“The issue we encountered is that each note isn’t isolated, so when you strike a note the surrounding area rings,” she said. “So there are some things that can be improved, but as a first step it’s very exciting.” She said she hopes next year another senior design project team will take on the next step in the process to get closer to the long-term goal of being able to mass produce steelpans which will allow us builders to concentrate on tuning the instrument.
Asada said she was very impressed by the knowledge of the Engineering students and how easy they were to work with. “Being able to work with students from another college and work with those who have the knowledge I don’t have was something I really enjoyed.”
Team 51 was made up of CEET seniors Gabriel Gandara, Nicholas Grimes, and Josefina Buan.
Photography System for Persons with Physical Differences
Gross submitted a proposal for a senior design project to create an adaptive tripod for wheelchair users. Gross helped set up interviews with the design team and wheelchair users to provide specifics about the factors to consider in developing a tripod that meets the users exact needs.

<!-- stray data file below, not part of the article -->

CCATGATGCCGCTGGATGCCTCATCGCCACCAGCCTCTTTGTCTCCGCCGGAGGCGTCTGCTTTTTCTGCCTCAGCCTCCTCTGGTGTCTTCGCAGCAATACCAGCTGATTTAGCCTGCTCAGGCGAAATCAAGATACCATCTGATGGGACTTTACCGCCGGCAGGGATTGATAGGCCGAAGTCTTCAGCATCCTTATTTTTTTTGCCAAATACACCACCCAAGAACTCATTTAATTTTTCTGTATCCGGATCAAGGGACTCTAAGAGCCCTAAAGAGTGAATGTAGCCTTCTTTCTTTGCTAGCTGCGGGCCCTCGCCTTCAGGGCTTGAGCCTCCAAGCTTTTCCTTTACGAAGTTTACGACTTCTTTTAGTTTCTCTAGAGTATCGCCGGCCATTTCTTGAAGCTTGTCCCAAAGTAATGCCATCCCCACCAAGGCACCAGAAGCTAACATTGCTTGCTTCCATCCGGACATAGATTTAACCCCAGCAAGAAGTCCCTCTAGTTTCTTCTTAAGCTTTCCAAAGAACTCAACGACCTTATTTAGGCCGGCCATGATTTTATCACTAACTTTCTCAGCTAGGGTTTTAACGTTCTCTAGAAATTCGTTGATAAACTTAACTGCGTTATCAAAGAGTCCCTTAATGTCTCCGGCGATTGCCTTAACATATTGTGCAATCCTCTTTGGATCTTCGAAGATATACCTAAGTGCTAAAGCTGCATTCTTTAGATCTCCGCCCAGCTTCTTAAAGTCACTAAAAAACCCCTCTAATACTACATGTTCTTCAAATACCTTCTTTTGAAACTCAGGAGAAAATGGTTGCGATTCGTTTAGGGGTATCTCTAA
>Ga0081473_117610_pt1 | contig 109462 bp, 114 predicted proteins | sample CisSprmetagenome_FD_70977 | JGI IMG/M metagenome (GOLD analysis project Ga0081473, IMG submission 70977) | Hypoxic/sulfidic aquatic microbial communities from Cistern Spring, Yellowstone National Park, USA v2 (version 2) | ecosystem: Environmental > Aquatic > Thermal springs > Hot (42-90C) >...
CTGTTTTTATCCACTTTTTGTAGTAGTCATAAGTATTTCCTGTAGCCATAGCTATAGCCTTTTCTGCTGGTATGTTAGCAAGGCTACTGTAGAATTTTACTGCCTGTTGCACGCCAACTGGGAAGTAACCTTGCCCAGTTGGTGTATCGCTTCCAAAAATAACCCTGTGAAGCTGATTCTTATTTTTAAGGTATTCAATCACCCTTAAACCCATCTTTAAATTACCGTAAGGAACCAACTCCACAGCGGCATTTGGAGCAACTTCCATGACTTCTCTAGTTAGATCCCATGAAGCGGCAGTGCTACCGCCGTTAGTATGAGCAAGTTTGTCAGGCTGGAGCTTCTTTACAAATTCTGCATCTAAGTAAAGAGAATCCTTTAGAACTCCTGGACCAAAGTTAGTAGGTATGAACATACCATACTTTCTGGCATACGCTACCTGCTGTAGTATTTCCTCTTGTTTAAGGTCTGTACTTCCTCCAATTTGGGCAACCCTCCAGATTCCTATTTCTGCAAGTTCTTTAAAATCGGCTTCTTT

She worked to familiarize the design team with the kinds of equipment the photographers would be using and the challenges that issues with lack of hand strength or range of motion provide and would need to be factored into the design. The design team used all of that information to create a prototype mount for a tripod controlled by a remote.
Gross said the next step in the process will be to create functionality to control the tripod’s movements through a phone app instead, similar to the way users are able to control their DSLR phones.